I wouldn’t say I “cling to” religion. I enjoy it and throw myself into it, because I find it interesting and it helps me to see things in a different way. I don’t think it works for everyone…in fact, I know it doesn’t. But it is my natural approach to the world. When I walk out into the sunshine (or even, beautifully rainy weather), my immediate response is one of gratitude – I don’t experience joy without having the strong desire to reach out and share that with the universe. Whether or not there is actually anyone/anything listening, the practice of sharing my experiences with the web of existence I imagine still gives me the feeling of community and love that I would have if there was. I recognize it may very likely be only my imagination, and I’ve had people ask me why I don’t just give it up and find other ways to get that feeling. Simple answer? I don’t want to. Why throw away something that gives you happiness and that you experience as real because you might be wrong?

    • Sarah says:

      You know, I’ve been wondering lately whether prayer is something I could still enjoy… I don’t know whether I would just confuse the hell out of myself by talking to an imaginary (for me) God, or whether, just like acting or singing a song, I could cope with the unreality of it without going mental, and still derive some emotional comfort from it. It sounds like what you’re saying isn’t too dissimilar from this.

      • sanil says:

        Yeah, I think it sounds similar.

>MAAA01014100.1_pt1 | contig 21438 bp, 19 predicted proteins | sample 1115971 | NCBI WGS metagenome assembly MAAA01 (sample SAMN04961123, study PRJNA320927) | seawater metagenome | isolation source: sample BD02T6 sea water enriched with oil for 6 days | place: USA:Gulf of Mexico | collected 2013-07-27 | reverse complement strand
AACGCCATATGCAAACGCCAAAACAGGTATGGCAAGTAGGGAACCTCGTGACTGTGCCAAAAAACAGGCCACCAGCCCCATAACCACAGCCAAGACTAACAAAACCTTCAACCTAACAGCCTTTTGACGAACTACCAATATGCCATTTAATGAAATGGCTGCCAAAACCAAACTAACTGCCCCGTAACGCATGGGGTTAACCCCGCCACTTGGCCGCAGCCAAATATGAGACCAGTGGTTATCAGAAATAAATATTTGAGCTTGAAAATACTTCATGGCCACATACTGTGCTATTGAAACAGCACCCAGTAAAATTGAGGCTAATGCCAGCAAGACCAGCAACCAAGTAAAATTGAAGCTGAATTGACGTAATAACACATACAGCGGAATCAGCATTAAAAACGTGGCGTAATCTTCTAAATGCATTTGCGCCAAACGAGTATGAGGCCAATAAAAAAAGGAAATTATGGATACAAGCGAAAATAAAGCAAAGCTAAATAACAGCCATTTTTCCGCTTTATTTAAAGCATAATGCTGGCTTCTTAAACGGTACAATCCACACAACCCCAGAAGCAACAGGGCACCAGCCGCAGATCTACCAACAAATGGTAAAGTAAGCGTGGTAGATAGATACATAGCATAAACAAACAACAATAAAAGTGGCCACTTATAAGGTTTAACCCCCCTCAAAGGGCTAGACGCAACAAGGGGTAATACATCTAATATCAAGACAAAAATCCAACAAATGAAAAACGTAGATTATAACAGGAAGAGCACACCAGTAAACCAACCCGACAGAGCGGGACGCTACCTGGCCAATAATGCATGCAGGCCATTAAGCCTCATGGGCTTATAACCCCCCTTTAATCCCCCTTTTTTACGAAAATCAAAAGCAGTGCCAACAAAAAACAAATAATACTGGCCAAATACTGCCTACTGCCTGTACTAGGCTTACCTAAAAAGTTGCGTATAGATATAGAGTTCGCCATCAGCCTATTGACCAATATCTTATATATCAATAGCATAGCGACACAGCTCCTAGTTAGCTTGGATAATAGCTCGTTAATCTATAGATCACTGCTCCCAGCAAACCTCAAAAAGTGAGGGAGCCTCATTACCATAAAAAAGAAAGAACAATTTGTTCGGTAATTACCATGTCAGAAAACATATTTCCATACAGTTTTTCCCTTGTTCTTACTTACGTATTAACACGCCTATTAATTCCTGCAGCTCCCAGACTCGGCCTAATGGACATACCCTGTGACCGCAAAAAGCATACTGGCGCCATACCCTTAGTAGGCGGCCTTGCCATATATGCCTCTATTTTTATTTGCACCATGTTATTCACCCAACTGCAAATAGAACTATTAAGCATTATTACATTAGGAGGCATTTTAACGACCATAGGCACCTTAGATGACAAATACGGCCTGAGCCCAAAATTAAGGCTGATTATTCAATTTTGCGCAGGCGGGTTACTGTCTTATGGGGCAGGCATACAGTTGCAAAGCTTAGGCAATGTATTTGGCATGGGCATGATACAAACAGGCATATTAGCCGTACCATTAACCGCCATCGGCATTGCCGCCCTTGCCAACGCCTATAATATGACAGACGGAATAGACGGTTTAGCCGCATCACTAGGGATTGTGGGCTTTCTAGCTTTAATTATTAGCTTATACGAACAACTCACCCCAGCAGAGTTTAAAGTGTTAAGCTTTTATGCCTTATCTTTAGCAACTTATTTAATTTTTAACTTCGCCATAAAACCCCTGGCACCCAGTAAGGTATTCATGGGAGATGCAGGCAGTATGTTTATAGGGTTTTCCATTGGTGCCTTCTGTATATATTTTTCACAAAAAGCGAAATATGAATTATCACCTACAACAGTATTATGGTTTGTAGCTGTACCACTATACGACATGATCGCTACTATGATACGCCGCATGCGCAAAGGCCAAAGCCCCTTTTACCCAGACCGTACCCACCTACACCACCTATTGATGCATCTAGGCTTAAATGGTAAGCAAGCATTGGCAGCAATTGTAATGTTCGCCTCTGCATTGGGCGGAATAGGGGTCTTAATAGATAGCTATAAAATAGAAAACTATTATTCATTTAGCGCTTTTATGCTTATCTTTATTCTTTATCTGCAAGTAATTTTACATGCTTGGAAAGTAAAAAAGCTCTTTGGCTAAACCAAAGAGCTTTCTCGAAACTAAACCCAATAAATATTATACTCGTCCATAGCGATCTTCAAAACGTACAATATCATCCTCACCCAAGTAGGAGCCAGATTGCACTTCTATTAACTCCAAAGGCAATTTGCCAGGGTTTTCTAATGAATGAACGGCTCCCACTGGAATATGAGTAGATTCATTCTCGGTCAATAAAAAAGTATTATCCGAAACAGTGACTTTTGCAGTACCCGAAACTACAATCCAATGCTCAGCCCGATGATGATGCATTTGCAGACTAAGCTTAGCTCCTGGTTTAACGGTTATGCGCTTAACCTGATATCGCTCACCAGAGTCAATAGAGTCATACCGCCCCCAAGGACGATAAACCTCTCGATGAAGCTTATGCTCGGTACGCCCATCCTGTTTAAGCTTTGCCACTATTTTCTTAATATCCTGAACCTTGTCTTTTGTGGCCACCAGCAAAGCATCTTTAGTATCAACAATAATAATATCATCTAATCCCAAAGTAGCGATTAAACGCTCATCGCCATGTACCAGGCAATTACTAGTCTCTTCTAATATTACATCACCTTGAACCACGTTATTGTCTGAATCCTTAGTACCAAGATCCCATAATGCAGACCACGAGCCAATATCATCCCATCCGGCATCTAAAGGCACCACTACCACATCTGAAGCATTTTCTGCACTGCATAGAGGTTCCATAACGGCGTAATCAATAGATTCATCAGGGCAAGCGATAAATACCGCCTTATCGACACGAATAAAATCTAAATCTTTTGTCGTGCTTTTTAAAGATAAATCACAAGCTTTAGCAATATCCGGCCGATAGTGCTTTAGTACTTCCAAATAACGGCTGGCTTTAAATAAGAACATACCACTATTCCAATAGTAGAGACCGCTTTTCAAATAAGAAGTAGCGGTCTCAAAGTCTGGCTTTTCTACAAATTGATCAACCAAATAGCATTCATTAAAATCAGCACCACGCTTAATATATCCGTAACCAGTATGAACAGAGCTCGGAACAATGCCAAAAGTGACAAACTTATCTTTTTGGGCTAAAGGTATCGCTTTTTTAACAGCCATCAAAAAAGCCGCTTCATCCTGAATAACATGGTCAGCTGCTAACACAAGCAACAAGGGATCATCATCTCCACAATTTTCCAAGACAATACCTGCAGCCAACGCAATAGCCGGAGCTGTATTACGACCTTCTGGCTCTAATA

I think to an extent every God is imaginary. 😀 I don’t mean that in a “not real” sort of way, just that no one I know of has actually met their God/s, and our conceptions are very different. But I don’t think even when most theists pray their prayer and theology is necessarily dependent on the way they imagine God being exactly the way God actually is. So I don’t pray with the idea “this God is real” or “this God is a figment of my imagination,” I just follow my natural impulses. If someone is listening, great. If they aren’t, it is still good for me and doesn’t really bother me.

        • Achelois says:

          “So I don’t pray with the idea “this God is real” or “this God is a figment of my imagination,” I just follow my natural impulses. If someone is listening, great. If they aren’t, it is still good for me and doesn’t really bother me.”

          I really liked this!

        • Sarah says:

          What you say makes good sense, although you are more agnostic than I am. Even throughout my WWR phase I have been afraid to explore the subjective and just go with a feeling, since I did that when I was younger and didn’t think the effects of it were good. Of course I’m more mature and wise now, but I’m still fearfully aware of how suggestible I am. I don’t want to develop superstitions. But I do still feel that it might be possible – and beneficial – to use my imagination to frame the world in a positive and meaningful way, e.g. to play with notions of a God. Not sure!